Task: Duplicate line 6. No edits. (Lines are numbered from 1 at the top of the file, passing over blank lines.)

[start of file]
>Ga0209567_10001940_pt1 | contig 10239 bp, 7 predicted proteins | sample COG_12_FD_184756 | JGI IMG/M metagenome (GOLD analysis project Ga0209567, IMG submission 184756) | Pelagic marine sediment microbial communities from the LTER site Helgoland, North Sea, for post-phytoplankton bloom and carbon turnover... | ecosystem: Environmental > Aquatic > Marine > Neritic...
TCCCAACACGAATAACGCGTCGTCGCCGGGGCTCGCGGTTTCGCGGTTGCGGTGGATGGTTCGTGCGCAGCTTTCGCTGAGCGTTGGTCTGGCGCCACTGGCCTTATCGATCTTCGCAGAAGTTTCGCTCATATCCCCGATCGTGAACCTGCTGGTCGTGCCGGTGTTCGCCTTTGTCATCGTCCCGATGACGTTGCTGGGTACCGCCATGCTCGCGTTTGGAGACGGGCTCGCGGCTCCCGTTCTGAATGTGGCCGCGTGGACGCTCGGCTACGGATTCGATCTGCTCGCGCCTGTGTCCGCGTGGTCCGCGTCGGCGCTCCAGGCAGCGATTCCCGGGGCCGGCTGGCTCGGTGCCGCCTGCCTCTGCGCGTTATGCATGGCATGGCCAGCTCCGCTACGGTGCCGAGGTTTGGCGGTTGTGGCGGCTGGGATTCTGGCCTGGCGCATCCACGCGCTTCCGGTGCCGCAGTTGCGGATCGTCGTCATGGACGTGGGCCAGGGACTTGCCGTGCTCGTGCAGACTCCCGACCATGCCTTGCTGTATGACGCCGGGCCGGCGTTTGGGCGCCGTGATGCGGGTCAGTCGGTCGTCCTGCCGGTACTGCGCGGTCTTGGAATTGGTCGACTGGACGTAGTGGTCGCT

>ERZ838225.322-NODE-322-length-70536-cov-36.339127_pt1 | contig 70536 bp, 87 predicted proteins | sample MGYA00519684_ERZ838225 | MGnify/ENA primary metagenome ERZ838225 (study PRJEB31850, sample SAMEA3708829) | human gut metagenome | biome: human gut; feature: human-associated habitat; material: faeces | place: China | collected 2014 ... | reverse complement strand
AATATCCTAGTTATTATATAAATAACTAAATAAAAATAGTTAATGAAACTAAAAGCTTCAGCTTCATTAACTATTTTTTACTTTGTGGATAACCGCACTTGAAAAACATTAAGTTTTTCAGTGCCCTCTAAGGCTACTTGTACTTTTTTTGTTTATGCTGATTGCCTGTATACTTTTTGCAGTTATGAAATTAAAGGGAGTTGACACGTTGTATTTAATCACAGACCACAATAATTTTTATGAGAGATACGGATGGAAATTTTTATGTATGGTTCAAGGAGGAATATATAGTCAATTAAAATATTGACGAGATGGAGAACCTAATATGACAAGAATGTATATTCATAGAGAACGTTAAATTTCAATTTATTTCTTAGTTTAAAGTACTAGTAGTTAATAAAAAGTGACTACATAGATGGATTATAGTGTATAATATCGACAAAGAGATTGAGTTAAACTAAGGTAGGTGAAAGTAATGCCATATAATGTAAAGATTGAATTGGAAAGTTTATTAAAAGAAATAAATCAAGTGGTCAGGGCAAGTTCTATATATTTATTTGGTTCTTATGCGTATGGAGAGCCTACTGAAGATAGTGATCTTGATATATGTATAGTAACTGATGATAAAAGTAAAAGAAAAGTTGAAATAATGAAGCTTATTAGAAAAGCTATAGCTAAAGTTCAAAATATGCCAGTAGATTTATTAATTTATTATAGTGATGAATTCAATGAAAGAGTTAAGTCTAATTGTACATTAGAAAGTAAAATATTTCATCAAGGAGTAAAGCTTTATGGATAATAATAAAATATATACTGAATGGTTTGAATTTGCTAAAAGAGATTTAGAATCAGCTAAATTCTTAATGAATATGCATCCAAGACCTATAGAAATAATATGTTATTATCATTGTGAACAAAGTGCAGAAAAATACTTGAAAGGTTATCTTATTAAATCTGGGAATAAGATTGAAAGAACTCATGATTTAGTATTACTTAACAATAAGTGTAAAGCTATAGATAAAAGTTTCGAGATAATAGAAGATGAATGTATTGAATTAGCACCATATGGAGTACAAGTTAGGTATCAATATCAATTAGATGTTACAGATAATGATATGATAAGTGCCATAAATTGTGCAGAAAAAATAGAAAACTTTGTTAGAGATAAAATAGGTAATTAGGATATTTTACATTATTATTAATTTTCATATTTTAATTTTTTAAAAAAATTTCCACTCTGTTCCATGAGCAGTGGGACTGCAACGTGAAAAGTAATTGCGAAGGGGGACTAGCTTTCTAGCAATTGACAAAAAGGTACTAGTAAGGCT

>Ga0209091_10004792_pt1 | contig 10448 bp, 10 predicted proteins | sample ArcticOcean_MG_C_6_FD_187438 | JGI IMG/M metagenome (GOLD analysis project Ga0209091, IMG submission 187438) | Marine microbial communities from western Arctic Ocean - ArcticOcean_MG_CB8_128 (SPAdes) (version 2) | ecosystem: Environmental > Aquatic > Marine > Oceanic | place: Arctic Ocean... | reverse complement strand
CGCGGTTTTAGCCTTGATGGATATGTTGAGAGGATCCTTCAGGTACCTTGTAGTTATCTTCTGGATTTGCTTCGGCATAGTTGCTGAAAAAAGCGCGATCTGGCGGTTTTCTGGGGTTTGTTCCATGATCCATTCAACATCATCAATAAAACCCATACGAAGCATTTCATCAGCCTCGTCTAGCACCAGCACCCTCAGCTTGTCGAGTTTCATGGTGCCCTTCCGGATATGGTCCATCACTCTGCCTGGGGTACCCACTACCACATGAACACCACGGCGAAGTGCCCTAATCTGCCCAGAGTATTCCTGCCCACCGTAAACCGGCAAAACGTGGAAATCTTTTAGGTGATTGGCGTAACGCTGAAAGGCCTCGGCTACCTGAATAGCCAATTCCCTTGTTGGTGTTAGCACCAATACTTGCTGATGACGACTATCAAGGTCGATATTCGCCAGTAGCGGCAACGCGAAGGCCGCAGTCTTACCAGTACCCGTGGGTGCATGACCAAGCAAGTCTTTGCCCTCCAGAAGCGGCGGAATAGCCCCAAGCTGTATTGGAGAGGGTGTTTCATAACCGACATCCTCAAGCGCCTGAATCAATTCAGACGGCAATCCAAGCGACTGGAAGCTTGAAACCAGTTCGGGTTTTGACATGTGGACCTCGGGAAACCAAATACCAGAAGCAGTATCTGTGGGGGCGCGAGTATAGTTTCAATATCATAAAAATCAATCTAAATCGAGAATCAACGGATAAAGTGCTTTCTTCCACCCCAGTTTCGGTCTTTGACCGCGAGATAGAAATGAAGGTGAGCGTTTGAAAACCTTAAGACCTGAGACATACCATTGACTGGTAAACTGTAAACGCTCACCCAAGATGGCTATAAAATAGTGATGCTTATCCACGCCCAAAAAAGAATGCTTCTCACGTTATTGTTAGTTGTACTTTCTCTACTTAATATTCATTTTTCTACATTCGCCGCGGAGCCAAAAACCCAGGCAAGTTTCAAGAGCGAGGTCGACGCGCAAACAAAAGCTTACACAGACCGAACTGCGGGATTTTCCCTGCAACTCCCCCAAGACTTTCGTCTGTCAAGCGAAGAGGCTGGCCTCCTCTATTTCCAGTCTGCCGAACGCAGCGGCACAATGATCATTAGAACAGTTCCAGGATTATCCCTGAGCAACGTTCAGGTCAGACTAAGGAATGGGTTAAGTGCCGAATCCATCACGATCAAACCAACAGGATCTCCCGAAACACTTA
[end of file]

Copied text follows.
CGCGGTTTTAGCCTTGATGGATATGTTGAGAGGATCCTTCAGGTACCTTGTAGTTATCTTCTGGATTTGCTTCGGCATAGTTGCTGAAAAAAGCGCGATCTGGCGGTTTTCTGGGGTTTGTTCCATGATCCATTCAACATCATCAATAAAACCCATACGAAGCATTTCATCAGCCTCGTCTAGCACCAGCACCCTCAGCTTGTCGAGTTTCATGGTGCCCTTCCGGATATGGTCCATCACTCTGCCTGGGGTACCCACTACCACATGAACACCACGGCGAAGTGCCCTAATCTGCCCAGAGTATTCCTGCCCACCGTAAACCGGCAAAACGTGGAAATCTTTTAGGTGATTGGCGTAACGCTGAAAGGCCTCGGCTACCTGAATAGCCAATTCCCTTGTTGGTGTTAGCACCAATACTTGCTGATGACGACTATCAAGGTCGATATTCGCCAGTAGCGGCAACGCGAAGGCCGCAGTCTTACCAGTACCCGTGGGTGCATGACCAAGCAAGTCTTTGCCCTCCAGAAGCGGCGGAATAGCCCCAAGCTGTATTGGAGAGGGTGTTTCATAACCGACATCCTCAAGCGCCTGAATCAATTCAGACGGCAATCCAAGCGACTGGAAGCTTGAAACCAGTTCGGGTTTTGACATGTGGACCTCGGGAAACCAAATACCAGAAGCAGTATCTGTGGGGGCGCGAGTATAGTTTCAATATCATAAAAATCAATCTAAATCGAGAATCAACGGATAAAGTGCTTTCTTCCACCCCAGTTTCGGTCTTTGACCGCGAGATAGAAATGAAGGTGAGCGTTTGAAAACCTTAAGACCTGAGACATACCATTGACTGGTAAACTGTAAACGCTCACCCAAGATGGCTATAAAATAGTGATGCTTATCCACGCCCAAAAAAGAATGCTTCTCACGTTATTGTTAGTTGTACTTTCTCTACTTAATATTCATTTTTCTACATTCGCCGCGGAGCCAAAAACCCAGGCAAGTTTCAAGAGCGAGGTCGACGCGCAAACAAAAGCTTACACAGACCGAACTGCGGGATTTTCCCTGCAACTCCCCCAAGACTTTCGTCTGTCAAGCGAAGAGGCTGGCCTCCTCTATTTCCAGTCTGCCGAACGCAGCGGCACAATGATCATTAGAACAGTTCCAGGATTATCCCTGAGCAACGTTCAGGTCAGACTAAGGAATGGGTTAAGTGCCGAATCCATCACGATCAAACCAACAGGATCTCCCGAAACACTTA